History: Sociology and Caribbean

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Emancipation is defined as various efforts to obtain political rights or equality, often for specifically disfranchised groups. Many countries and states have gone through this revitalizing process during one period of time in their historic accounts. For Caribbean states, this period was also a mark of re-development and re-establishment of economies and societies. Emancipation in the Caribbean was the catalyst for many positive steps in the future but also setback in humanity with respect to human rights. In this paper one will analyze the structural techniques and traits used to facilitate the construction of Caribbean societies, post emancipation. Furthermore, one will also identify the continuities and change that was brought about by three key strategic techniques consisting of peasantry, indentured workers and social and economic class. The year 1838, gave rise to the first glimpse of a new class in Caribbean society Peasantry traced back in Caribbean history as noted by Woodville K. Marshall, gave insight on the development and establishment of a new social class which had profound affects on Caribbean societies abroad (Marshall, 1968, p99). A peasant in the Caribbean, was defined as an ex-slave whom during and after emancipation in 1838, started to occupy and seize abandoned land to start small farms and plantation harvest for the livelihood of themselves and their families. Marshall states that there were three main stages of maturation in peasantry during the period of 1838 to present day. The first stage, period of establishment from 1830 to 1860 was signified by the large number of growing peasants and land seizure. The second stage, period of consolidation from 1860 to 1900 was marked by the successful expansion of peasant crop export (Marshall, 1968, p101). Lastly, Marshall suggests that the third stage, of which was saturation, was the drawing point of peasant expansionism from 1900 onward. Shortage of land imposed a limit on this development. As a result, shortage of land leads to a decrease amoung peasantry over the years and dramatically declines the production rates (Marshall, 1968, p102). The reality of peasantry in the Caribbean is seen a positive and rewarding element in Caribbean history. The so called role of peasants helped to innovate economic life in Caribbean communities. Peasants also helped to diversify and alter monocultural traditions (Marshall, 1968, p103). Peasant economies flourished on the highly demanded plantation staples of Caribbean consisting of coffee bananas, pinapple, sweet potatoes and many other Caribbean vegetables and fruits. Peasants did not only play a role in establishing a healthy and stable economy, they also helped to pave the way for the first “villages” and “communities,” consisting of some of the most structured social institutions; schools, churches and markets. As Marshall says, peasants initiated “self-generating communities” (Marshall, 1968, 103). Following emancipation and peasantry, a new type of modernized slavery was introduced into some Caribbean states in 1843.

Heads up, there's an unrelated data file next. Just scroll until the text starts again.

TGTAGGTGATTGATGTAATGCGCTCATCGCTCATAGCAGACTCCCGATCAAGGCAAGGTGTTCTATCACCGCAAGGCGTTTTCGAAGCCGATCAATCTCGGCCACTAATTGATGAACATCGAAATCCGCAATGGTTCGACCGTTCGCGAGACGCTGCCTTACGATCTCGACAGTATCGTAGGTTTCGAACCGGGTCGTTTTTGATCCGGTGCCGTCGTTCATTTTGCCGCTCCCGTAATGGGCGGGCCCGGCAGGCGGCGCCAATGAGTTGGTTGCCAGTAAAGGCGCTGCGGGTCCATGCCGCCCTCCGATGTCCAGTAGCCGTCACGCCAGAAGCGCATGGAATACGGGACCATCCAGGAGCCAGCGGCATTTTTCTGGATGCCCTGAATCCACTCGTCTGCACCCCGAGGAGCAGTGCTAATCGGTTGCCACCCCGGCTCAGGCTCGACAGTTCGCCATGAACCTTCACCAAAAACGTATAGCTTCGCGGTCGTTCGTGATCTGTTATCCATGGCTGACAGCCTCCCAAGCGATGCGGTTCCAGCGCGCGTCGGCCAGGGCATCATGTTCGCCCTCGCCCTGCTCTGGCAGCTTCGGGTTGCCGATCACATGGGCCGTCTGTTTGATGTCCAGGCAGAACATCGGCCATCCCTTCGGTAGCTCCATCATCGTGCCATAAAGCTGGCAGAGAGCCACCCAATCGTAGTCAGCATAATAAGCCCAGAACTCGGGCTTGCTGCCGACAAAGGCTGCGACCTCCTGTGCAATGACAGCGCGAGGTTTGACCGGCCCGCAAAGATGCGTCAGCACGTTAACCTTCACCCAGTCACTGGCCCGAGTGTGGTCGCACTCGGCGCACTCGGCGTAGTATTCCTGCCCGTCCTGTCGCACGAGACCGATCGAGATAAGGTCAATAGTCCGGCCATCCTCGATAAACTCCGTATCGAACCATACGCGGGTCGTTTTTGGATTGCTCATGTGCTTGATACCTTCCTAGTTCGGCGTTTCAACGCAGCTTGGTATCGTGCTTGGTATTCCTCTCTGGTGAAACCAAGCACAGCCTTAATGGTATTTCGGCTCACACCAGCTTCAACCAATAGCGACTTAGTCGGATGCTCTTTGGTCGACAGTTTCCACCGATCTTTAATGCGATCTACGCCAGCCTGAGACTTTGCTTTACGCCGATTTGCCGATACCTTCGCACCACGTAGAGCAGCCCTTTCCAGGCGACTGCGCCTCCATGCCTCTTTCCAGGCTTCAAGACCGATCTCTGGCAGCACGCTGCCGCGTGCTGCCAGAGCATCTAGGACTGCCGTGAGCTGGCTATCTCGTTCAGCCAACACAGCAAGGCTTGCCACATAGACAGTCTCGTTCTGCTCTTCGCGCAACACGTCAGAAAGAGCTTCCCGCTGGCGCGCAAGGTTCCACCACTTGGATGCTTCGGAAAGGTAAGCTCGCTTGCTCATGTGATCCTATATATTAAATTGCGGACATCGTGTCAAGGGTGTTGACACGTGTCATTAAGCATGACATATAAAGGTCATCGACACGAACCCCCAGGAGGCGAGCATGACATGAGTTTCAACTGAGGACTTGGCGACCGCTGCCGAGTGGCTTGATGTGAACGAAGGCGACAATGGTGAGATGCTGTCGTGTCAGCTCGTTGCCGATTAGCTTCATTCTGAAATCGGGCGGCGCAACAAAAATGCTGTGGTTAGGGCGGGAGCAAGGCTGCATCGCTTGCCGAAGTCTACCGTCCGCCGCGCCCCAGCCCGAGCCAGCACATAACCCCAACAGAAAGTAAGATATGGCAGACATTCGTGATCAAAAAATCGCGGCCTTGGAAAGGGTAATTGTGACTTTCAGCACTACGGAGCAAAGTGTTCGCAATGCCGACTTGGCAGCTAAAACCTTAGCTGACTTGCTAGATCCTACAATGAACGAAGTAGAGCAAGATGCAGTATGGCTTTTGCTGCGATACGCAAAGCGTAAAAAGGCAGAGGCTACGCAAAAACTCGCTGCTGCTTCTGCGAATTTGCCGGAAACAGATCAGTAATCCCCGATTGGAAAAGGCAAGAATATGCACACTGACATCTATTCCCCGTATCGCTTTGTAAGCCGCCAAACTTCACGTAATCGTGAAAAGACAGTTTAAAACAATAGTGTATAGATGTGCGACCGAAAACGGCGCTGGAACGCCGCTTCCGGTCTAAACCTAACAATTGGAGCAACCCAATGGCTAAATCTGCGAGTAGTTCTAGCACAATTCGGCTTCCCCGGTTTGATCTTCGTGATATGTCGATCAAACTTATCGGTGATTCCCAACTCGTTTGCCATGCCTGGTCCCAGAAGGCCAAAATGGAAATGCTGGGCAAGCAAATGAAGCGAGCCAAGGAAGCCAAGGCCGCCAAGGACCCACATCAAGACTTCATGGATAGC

Indentured workers were sought to be just workers but would soon adapt to the peasant ways of building Caribbean societies. Post emancipation gave way to many problems and circumstances. After emancipation, most regions remained dependent upon plantation economics and primary commodity production. As discussed previously, ex-slaves had turned to peasantry and had became more independent and focused more on their “self-generating communities,” which left some colonial powers with the question of how to get plantation grounds started again, the most cheap, legal and efficient way (Haraksingh, p212). The era known as the “new slave” came upon the Caribbean in 1845. Indentured labour was initiated by colonial imports of over-sea workers from Asia. Two countries in particular, China and India were major role-players in indentured labour. Trinidad, Barbados, Jamaica, Cuba and...
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